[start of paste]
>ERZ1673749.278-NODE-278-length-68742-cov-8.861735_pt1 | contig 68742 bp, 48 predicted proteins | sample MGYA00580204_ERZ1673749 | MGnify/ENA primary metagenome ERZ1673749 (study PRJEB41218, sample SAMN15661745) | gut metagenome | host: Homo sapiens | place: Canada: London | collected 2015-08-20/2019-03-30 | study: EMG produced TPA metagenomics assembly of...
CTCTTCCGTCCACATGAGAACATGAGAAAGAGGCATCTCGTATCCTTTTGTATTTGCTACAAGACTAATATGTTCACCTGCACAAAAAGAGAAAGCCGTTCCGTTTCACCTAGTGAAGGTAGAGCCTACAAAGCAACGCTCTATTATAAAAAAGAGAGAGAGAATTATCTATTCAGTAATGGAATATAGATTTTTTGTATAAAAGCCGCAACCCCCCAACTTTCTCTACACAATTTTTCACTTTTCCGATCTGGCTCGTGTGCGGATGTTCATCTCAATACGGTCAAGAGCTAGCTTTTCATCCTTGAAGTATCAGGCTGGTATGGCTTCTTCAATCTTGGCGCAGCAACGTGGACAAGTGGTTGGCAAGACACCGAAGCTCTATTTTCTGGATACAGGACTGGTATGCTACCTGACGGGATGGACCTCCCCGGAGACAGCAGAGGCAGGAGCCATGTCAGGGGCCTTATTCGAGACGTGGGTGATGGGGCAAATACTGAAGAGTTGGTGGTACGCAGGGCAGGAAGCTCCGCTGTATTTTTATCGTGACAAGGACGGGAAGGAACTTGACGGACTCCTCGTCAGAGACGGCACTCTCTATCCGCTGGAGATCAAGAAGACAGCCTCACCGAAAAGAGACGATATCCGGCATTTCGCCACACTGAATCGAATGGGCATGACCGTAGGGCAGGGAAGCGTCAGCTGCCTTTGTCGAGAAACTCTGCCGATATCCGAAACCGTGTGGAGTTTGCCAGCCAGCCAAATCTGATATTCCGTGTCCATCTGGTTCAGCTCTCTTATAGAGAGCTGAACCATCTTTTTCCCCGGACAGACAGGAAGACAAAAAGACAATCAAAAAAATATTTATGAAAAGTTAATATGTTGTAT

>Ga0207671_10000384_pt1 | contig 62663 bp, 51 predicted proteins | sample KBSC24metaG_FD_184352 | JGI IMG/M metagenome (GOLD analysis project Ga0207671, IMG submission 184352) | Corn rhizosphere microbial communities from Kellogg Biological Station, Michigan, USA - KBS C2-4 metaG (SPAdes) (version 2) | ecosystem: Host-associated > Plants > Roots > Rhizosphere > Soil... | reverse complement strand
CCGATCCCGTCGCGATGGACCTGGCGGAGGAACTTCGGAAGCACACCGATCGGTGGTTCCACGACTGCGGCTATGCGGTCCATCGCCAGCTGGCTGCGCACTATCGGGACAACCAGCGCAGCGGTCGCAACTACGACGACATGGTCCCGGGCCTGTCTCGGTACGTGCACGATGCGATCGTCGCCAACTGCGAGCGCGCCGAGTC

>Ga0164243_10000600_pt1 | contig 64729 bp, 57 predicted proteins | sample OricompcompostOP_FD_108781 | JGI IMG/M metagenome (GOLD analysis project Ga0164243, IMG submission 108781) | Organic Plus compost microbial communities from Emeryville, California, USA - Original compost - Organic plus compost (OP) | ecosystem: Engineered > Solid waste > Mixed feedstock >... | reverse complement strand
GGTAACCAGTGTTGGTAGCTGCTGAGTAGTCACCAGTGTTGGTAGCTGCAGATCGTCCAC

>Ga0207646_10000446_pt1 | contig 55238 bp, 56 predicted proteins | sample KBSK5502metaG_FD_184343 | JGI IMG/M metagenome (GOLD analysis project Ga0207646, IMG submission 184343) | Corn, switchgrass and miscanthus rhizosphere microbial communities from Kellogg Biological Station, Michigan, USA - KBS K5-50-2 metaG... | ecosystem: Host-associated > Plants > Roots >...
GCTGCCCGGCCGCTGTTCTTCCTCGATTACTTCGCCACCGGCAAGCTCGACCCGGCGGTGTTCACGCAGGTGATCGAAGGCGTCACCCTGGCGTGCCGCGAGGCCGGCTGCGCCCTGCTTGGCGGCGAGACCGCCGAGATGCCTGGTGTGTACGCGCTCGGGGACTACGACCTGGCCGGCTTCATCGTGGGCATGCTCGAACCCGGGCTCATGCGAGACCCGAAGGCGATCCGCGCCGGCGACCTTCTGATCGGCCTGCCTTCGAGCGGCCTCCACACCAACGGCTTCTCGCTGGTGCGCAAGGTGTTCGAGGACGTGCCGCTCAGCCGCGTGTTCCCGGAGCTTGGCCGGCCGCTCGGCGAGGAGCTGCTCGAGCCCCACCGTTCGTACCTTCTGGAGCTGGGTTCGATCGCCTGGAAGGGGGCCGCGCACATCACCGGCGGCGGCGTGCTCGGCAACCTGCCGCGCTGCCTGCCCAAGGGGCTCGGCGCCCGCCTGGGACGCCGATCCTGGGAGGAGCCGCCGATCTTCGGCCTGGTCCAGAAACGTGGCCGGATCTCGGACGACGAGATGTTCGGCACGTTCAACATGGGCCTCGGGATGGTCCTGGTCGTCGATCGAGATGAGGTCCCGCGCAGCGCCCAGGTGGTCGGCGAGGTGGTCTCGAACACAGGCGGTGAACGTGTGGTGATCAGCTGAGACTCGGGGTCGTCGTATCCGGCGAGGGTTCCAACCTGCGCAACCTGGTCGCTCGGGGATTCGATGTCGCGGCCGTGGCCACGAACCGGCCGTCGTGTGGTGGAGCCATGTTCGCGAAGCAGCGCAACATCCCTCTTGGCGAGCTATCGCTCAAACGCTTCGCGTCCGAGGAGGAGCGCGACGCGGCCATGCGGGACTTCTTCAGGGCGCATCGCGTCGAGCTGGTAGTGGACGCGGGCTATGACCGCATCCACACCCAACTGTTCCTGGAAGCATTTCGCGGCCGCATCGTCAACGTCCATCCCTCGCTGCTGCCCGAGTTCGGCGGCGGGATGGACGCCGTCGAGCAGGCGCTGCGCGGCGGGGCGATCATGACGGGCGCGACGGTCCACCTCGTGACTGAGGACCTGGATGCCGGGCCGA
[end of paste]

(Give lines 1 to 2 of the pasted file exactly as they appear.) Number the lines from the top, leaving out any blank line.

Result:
>ERZ1673749.278-NODE-278-length-68742-cov-8.861735_pt1 | contig 68742 bp, 48 predicted proteins | sample MGYA00580204_ERZ1673749 | MGnify/ENA primary metagenome ERZ1673749 (study PRJEB41218, sample SAMN15661745) | gut metagenome | host: Homo sapiens | place: Canada: London | collected 2015-08-20/2019-03-30 | study: EMG produced TPA metagenomics assembly of...
CTCTTCCGTCCACATGAGAACATGAGAAAGAGGCATCTCGTATCCTTTTGTATTTGCTACAAGACTAATATGTTCACCTGCACAAAAAGAGAAAGCCGTTCCGTTTCACCTAGTGAAGGTAGAGCCTACAAAGCAACGCTCTATTATAAAAAAGAGAGAGAGAATTATCTATTCAGTAATGGAATATAGATTTTTTGTATAAAAGCCGCAACCCCCCAACTTTCTCTACACAATTTTTCACTTTTCCGATCTGGCTCGTGTGCGGATGTTCATCTCAATACGGTCAAGAGCTAGCTTTTCATCCTTGAAGTATCAGGCTGGTATGGCTTCTTCAATCTTGGCGCAGCAACGTGGACAAGTGGTTGGCAAGACACCGAAGCTCTATTTTCTGGATACAGGACTGGTATGCTACCTGACGGGATGGACCTCCCCGGAGACAGCAGAGGCAGGAGCCATGTCAGGGGCCTTATTCGAGACGTGGGTGATGGGGCAAATACTGAAGAGTTGGTGGTACGCAGGGCAGGAAGCTCCGCTGTATTTTTATCGTGACAAGGACGGGAAGGAACTTGACGGACTCCTCGTCAGAGACGGCACTCTCTATCCGCTGGAGATCAAGAAGACAGCCTCACCGAAAAGAGACGATATCCGGCATTTCGCCACACTGAATCGAATGGGCATGACCGTAGGGCAGGGAAGCGTCAGCTGCCTTTGTCGAGAAACTCTGCCGATATCCGAAACCGTGTGGAGTTTGCCAGCCAGCCAAATCTGATATTCCGTGTCCATCTGGTTCAGCTCTCTTATAGAGAGCTGAACCATCTTTTTCCCCGGACAGACAGGAAGACAAAAAGACAATCAAAAAAATATTTATGAAAAGTTAATATGTTGTAT